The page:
Working to predict early on-set and progression of motor neurone disease (MND)
Professor Aaron Russell will measure and compare changes in blood proteins to try and identify ways to accurately detect motor neurone disease (MND) and pinpoint how long a person has lived with the disease.
In a project funded through a FightMND Impact Grant, Professor Russell will use a recently developed preclinical model of sporadic MND to identify biomarkers for early detection, disease progression and therapeutic efficiency in MND.
Professor Russell said the lack of reliable biofluid biomarkers for diagnosis and prognosis of the disease had been a major stumbling block in developing a cure for MND.
“This new model allows for MND to be precisely initiated, halted and reversed, allowing us to know exactly when to look for early diagnostic biomarkers before symptoms appear,” he said.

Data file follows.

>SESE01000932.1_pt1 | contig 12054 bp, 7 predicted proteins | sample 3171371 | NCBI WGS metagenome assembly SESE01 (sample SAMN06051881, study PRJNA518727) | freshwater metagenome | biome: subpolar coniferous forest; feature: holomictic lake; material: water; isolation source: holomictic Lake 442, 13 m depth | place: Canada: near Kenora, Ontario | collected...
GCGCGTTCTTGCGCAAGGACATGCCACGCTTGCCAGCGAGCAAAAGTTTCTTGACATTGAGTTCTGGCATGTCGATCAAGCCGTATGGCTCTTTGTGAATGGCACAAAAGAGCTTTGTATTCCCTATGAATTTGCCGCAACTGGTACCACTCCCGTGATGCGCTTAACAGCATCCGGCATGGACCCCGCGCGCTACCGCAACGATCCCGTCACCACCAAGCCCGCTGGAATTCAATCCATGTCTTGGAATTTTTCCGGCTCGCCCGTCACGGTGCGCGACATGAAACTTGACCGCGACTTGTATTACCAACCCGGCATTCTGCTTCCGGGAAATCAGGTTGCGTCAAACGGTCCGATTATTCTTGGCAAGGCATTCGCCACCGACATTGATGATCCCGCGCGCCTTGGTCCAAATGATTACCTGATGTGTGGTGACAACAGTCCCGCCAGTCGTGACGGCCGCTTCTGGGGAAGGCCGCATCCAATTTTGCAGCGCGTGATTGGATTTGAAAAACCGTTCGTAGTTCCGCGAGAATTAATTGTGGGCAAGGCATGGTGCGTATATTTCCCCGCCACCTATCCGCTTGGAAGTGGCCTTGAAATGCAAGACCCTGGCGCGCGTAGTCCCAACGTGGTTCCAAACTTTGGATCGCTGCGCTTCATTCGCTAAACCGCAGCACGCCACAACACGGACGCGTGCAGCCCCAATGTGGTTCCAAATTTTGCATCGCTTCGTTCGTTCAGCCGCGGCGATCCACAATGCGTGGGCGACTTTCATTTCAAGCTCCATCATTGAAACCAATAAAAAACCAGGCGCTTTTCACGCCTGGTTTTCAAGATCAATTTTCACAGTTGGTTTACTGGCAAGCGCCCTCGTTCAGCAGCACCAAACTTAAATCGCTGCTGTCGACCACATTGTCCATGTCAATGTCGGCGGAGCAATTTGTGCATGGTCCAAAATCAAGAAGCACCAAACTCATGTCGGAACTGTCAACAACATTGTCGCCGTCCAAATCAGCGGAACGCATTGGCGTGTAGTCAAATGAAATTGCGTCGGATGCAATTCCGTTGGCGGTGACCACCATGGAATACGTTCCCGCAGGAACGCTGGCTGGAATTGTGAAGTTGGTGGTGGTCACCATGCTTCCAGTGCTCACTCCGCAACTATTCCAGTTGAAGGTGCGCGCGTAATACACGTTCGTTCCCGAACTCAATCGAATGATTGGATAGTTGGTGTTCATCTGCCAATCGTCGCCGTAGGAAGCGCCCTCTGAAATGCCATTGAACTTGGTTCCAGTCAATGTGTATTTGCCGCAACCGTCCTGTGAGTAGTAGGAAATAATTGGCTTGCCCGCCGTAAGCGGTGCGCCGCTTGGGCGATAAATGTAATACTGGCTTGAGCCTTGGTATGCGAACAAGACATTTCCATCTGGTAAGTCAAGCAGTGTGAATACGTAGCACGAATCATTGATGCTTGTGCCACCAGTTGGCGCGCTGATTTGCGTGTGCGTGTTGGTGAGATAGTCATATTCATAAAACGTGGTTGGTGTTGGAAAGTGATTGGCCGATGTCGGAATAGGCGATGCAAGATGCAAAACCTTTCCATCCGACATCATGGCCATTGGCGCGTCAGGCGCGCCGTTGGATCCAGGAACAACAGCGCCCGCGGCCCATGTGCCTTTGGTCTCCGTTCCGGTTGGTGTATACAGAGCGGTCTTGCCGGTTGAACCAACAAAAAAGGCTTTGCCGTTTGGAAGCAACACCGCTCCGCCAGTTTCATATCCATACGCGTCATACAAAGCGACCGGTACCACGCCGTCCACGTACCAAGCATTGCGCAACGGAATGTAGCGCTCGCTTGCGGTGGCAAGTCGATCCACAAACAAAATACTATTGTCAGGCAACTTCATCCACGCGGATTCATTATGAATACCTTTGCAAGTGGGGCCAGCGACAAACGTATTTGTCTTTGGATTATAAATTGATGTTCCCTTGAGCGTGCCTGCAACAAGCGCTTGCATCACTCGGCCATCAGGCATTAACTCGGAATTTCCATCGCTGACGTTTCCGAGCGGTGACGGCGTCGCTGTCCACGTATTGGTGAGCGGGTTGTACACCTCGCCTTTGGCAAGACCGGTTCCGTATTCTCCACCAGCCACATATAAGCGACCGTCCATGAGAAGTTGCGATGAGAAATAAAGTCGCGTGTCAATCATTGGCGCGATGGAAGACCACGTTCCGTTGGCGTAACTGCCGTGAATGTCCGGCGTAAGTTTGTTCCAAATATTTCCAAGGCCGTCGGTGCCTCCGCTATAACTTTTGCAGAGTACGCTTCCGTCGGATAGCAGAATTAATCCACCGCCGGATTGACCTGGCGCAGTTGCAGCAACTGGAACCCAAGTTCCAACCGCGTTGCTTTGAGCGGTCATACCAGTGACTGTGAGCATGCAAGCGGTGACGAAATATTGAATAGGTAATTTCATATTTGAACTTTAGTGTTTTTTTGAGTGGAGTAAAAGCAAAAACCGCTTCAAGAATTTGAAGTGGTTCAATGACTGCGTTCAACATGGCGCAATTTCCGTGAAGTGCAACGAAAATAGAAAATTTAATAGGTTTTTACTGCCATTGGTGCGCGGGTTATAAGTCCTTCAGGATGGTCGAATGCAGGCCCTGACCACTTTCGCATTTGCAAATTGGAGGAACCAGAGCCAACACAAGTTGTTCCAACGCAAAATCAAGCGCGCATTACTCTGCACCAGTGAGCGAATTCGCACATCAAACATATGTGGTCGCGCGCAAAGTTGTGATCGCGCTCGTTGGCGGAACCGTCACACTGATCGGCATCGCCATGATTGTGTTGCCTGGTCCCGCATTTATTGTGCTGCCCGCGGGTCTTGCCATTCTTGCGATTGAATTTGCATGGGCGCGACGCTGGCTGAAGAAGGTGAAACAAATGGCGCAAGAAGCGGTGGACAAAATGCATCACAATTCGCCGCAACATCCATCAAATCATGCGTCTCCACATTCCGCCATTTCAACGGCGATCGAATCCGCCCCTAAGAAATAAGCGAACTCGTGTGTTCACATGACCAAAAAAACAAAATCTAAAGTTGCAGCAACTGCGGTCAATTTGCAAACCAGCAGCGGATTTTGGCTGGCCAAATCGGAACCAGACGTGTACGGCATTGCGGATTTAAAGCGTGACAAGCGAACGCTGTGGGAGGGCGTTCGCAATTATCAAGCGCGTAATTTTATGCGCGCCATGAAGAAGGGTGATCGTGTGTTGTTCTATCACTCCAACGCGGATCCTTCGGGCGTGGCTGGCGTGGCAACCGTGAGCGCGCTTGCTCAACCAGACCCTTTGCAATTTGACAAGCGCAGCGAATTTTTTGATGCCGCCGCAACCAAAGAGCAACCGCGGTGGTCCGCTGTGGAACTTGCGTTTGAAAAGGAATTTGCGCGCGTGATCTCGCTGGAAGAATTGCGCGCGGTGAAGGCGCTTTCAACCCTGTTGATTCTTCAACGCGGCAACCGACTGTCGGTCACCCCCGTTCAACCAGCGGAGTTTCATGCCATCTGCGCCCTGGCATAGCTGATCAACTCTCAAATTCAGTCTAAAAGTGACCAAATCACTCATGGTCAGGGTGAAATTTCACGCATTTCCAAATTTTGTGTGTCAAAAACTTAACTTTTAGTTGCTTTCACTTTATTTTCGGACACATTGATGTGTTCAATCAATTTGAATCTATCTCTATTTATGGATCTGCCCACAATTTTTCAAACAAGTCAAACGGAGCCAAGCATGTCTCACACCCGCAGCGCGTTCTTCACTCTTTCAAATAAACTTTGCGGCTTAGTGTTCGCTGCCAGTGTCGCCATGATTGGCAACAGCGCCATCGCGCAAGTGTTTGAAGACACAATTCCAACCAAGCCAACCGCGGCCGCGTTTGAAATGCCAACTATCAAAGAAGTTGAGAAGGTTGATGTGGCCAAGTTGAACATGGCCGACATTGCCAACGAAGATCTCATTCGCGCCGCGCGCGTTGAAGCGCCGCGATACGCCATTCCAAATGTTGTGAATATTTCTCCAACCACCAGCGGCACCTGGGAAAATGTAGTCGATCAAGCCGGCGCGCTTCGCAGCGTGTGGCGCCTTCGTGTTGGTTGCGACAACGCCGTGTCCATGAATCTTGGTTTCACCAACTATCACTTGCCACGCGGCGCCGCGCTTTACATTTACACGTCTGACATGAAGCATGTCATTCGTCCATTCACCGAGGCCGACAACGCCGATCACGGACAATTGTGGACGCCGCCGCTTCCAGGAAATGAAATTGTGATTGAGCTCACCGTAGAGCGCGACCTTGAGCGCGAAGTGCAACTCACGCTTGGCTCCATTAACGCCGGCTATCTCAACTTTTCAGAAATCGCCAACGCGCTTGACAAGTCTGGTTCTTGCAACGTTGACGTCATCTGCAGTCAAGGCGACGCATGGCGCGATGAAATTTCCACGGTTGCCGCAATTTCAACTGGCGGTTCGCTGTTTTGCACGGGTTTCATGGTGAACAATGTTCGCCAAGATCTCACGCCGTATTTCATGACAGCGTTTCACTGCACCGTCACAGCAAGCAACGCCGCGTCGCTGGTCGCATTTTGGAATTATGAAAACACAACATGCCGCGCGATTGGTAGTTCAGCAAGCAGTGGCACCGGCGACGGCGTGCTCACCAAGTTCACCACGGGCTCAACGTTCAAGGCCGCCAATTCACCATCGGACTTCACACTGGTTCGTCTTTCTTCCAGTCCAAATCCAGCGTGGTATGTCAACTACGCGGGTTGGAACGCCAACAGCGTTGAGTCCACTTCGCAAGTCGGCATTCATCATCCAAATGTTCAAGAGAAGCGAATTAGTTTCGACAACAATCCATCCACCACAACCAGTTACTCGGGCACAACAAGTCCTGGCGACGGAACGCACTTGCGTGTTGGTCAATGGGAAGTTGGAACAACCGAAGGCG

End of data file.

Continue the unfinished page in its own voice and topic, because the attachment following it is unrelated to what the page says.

“We’re also able to identify prognostic biomarkers as MND progresses and biomarkers of recovery that may assist in quickly recognising if drugs designed to treat MND are effective.”
Professor Russell and his team will use the latest proteomics and bioinformatics technologies.
“If successful, this project could deliver a suite of new biomarker signatures for use in current and future clinical trials to accurately measure treatment responsiveness,” Professor Russell said.
“By enabling the identification of MND patients with a similar prognostic outlook, the biomarkers could also improve clinical trial outcomes.”
In addition to this project, Professor Russell and his team are developing are new mouse model to specifically study the role of skeletal muscle in MND on-set and progression, with experiments to commence in the second half of 2022. Students interested in completing a PhD on this new project should contact Professor Russell.
Interested in working on this project? We have a PhD opportunity available for an appropriately qualified student. Find out more here.